In a fire, the char forms on mass timber at a predictable rate, slowing combustion, while retaining strength and allowing time to evacuate the building.
Wood also has a proven record for safety, evidenced by its use not only in 90 percent of all U.S. home construction, but in some of today’s most innovative non-residential architecture.
The International Building Code (IBC) considers fire impact management and fire ignition prevention in its guidance on fire resistance. Wood products may be responsible for load-bearing functions, separating functions or both.
As a result, the IBC considers the following factors when determining fire resistance, or how long a component or assembly can continue its function(s) during a fire event:
- Structural resistance. The duration the assembly can support its load during a fire event.
- Integrity. Whether the assembly can prevent the spread of high-heat flames and gasses.
- Insulation. Whether the assembly can prevent temperatures on surfaces not directly exposed to flames from rising above its pre-fire temperature by 325° F (180° C), or 250° F (140° C) on average.
Fire safety on Construction Sites
International Building Code (IBC) Chapter 33 and the International Fire Code (IFC) provide safety precautions and requirements for fire during construction including:
- Access to fire extinguishers. 1 portable fire extinguisher must be placed at each stairway on all floor levels with combustible materials.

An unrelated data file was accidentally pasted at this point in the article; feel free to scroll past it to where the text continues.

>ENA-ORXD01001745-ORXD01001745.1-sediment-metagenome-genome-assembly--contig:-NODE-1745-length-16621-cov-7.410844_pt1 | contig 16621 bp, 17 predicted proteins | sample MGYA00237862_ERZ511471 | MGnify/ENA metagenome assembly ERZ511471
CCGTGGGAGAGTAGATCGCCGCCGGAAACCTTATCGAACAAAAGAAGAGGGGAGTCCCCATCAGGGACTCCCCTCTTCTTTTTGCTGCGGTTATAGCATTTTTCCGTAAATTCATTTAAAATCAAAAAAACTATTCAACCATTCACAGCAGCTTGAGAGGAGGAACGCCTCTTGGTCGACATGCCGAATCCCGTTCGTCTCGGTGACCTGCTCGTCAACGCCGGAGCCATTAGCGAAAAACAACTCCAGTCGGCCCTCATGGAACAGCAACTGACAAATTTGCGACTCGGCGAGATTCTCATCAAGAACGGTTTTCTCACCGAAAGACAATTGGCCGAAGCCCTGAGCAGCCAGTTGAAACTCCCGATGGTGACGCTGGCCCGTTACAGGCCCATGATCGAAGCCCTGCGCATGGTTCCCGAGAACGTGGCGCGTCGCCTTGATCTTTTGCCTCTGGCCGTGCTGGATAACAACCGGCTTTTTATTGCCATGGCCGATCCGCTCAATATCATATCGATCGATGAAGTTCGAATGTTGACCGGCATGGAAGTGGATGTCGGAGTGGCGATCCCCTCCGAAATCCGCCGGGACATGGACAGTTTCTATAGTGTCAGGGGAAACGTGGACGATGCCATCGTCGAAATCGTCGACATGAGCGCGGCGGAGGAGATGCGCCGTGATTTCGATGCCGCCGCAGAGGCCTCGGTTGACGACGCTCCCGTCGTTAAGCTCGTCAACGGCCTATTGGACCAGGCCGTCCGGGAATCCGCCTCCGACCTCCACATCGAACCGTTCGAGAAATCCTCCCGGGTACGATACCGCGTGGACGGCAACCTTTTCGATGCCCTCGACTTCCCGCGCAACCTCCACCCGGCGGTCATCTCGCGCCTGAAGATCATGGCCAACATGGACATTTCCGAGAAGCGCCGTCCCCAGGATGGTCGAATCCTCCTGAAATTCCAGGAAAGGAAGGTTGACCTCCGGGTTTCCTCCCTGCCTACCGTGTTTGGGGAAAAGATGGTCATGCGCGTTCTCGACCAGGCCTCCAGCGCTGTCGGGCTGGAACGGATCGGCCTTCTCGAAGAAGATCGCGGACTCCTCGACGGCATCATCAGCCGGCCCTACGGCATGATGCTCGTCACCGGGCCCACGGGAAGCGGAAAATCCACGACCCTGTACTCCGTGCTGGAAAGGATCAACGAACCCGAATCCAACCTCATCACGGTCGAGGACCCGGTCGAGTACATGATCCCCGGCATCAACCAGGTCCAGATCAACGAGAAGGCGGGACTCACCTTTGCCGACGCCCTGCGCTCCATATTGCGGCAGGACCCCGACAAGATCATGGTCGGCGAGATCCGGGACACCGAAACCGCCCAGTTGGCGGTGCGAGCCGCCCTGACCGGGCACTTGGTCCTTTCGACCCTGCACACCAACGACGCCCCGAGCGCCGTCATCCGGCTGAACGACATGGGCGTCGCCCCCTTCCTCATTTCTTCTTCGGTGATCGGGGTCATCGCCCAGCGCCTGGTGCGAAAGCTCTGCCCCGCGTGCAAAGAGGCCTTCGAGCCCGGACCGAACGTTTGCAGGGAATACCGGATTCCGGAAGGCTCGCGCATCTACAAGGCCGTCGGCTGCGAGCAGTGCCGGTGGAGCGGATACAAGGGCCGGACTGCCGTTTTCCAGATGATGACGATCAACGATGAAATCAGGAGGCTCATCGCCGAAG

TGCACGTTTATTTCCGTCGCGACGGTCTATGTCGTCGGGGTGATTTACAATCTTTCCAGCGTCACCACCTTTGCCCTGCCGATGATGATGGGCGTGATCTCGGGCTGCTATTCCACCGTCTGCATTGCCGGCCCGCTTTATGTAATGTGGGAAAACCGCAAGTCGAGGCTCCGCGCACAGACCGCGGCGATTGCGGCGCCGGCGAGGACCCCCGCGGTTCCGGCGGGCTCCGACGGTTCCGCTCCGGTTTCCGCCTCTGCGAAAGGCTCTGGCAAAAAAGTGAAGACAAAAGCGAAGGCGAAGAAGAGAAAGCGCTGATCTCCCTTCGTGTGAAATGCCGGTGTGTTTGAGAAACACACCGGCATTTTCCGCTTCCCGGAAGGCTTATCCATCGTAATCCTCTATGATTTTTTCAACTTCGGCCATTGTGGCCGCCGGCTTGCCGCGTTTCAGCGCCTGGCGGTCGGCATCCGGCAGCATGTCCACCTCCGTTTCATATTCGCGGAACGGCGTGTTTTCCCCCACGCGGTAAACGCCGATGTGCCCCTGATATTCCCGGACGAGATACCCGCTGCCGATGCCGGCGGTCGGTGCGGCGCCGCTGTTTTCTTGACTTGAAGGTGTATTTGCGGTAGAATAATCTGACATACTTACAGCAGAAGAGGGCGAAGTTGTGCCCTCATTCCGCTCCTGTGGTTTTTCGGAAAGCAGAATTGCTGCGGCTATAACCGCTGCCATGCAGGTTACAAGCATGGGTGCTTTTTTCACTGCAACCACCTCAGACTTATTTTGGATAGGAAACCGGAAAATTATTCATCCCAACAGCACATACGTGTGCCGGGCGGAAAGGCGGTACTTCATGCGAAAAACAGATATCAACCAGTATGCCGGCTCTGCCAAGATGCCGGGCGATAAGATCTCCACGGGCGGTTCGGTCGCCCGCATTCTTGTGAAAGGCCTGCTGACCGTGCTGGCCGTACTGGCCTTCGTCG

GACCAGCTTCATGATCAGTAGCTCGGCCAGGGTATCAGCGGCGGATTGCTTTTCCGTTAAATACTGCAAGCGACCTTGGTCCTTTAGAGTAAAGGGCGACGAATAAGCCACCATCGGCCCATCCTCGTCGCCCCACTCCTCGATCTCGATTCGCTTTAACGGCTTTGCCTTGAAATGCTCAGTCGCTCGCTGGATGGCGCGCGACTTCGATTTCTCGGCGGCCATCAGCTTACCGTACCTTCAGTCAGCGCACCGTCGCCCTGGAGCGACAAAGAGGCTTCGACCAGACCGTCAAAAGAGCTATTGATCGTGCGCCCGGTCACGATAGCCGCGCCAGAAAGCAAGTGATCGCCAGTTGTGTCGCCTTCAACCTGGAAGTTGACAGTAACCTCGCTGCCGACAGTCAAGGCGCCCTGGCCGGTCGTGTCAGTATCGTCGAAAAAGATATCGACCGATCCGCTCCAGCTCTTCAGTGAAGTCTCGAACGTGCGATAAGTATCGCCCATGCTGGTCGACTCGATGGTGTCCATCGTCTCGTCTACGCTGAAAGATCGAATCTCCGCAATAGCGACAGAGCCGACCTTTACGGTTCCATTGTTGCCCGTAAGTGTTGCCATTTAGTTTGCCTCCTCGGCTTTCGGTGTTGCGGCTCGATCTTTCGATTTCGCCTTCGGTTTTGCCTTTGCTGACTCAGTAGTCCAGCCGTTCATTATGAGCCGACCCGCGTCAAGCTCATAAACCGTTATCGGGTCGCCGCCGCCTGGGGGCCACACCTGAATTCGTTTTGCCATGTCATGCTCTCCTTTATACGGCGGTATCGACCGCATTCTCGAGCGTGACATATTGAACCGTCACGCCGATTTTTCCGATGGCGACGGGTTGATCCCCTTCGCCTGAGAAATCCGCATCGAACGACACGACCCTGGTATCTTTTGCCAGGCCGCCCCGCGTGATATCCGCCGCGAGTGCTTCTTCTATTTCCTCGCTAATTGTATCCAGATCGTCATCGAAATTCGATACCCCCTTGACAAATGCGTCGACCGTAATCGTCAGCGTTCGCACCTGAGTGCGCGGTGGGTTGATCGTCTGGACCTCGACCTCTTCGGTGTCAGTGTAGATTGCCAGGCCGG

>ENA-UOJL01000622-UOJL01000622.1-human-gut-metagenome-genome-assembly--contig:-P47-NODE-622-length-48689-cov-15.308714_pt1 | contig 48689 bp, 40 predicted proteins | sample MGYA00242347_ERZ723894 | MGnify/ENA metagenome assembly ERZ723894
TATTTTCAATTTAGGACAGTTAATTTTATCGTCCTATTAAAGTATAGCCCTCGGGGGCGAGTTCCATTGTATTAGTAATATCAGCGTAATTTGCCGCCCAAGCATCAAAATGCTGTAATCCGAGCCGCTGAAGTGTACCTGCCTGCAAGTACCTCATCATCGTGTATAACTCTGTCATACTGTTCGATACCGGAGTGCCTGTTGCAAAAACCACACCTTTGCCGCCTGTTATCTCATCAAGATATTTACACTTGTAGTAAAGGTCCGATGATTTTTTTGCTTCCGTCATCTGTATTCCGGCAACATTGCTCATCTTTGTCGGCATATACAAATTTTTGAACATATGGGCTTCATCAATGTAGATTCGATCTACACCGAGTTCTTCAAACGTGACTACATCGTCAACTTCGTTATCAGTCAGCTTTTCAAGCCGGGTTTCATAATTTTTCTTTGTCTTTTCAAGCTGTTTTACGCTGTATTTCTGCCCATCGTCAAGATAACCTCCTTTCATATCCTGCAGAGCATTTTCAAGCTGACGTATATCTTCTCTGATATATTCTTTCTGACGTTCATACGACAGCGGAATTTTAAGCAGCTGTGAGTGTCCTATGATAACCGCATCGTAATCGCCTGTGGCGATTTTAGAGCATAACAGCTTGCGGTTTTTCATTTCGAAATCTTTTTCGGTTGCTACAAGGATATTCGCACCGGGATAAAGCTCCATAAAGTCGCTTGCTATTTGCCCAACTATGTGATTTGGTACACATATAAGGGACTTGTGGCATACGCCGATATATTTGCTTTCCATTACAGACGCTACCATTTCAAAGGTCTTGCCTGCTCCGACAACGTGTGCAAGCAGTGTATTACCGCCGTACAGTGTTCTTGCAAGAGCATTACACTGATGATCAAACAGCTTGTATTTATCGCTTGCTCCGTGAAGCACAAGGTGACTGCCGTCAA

- Maintaining means of egress. Means of egress must be maintained during construction, demolition, remodeling or alterations and additions to buildings.
- Availability of standpipes. In buildings required to have standpipes (water supply piping included in buildings to allow delivery of water to sprinklers and fire hoses on each floor) not less than one standpipe shall be available during construction for fire department use.
- Commissioning of Sprinkler System. The sprinkler system must be tested and approved before the certificate of occupancy is awarded.
Further resources on how to reduce the frequency and severity of fires during construction are available through the Construction Fire Safety Practices website.
In occupied buildings, methods to mitigate the impact of fire on life, safety and property include:
- Gypsum encapsulation
- Automatic sprinklers
- Fire detectors and evacuation plans
- Fire department consultation and approval
Research and analysis show that wood not only meets prescriptive fire safety and protection codes, but it often surpasses them. In a fire test, a 7-inch-thick wall comprising cross-laminated timber (CLT) with 5/8-inch type X gypsum lasted 3 hours and 6 minutes. That’s one hour longer than code requirements.
(Source: American Wood Council 2016, based on ASTM E119 fire resistance test.
Mass timber products such as CLT, nail-laminated timber (NLT), dowel-laminated timber (DLT) and glue-laminated timber (glulam) offer inherent fire-resistance characteristics that are critical in structural applications.
In a fire test, a 7-inch-thick wall comprising CLT with 5/8-inch type X gypsum lasted 3 hours and 6 minutes. That’s one hour longer than code requirements.
When exposed to fire, the outer layers of thick mass timber members char to provide natural protection against fire penetration. The char layer insulates the wood, slowing combustion and delaying the rate at which heat moves into the layers of wood below. Those areas of the wood not exposed to heat or fire can retain full strength, allowing the member to continue to provide significant structural capacity for the building while it is evacuated. Mass timber’s density means there are no cracks for air or fire to enter, ensuring that the fire’s impact on the wood is gradual and predictable.
Regardless of a structure’s material composition, fire safety policies and procedures are essential to managing a fire event during construction or after occupancy.